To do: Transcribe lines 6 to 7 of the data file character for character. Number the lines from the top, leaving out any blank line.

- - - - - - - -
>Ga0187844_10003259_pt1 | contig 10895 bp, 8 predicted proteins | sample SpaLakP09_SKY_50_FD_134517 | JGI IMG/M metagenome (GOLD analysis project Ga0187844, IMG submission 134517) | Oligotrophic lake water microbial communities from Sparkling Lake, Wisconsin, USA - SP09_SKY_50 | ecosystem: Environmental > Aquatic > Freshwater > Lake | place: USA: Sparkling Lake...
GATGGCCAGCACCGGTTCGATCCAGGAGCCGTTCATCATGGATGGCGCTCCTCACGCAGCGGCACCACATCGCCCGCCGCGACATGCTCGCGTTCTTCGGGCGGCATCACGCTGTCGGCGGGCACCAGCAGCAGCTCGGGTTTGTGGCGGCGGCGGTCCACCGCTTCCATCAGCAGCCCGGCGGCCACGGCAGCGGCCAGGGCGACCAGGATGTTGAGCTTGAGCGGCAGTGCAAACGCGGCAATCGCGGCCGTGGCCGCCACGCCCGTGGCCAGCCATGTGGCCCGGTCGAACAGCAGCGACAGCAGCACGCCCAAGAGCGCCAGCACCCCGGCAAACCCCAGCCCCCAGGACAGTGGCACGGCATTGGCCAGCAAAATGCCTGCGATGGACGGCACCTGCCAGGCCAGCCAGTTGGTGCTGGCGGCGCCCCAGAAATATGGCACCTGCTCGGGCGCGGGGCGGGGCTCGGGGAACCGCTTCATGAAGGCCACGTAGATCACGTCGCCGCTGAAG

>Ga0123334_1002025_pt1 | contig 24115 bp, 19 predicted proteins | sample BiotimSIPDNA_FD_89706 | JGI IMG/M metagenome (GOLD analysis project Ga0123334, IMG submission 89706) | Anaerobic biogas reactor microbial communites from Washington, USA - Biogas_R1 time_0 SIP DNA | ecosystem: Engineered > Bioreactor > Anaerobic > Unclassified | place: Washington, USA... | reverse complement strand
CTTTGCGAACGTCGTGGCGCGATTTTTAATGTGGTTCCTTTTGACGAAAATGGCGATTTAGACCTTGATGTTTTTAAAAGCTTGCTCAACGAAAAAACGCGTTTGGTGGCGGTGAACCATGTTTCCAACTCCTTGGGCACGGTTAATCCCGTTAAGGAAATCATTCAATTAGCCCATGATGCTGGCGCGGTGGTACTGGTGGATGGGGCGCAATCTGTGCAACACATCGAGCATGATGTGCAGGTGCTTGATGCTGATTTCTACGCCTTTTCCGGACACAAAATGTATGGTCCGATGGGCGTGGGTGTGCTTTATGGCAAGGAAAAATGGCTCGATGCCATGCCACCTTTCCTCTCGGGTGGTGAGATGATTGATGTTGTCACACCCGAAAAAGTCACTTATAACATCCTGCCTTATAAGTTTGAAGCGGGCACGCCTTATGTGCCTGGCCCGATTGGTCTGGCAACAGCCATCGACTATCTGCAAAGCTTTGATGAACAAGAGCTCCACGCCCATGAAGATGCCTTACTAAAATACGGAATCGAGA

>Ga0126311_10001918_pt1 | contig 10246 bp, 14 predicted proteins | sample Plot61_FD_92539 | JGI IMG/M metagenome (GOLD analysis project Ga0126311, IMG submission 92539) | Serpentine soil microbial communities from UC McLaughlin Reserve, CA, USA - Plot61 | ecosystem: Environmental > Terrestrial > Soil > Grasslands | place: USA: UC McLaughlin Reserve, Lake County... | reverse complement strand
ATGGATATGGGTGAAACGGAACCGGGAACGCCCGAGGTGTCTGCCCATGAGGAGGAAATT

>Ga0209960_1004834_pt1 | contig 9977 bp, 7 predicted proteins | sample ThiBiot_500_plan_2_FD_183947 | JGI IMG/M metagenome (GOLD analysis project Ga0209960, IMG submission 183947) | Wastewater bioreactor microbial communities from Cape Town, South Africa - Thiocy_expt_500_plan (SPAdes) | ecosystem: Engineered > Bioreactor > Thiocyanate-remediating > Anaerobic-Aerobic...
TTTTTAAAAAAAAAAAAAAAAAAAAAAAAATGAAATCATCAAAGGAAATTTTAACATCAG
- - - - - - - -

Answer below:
ATGGATATGGGTGAAACGGAACCGGGAACGCCCGAGGTGTCTGCCCATGAGGAGGAAATT

>Ga0209960_1004834_pt1 | contig 9977 bp, 7 predicted proteins | sample ThiBiot_500_plan_2_FD_183947 | JGI IMG/M metagenome (GOLD analysis project Ga0209960, IMG submission 183947) | Wastewater bioreactor microbial communities from Cape Town, South Africa - Thiocy_expt_500_plan (SPAdes) | ecosystem: Engineered > Bioreactor > Thiocyanate-remediating > Anaerobic-Aerobic...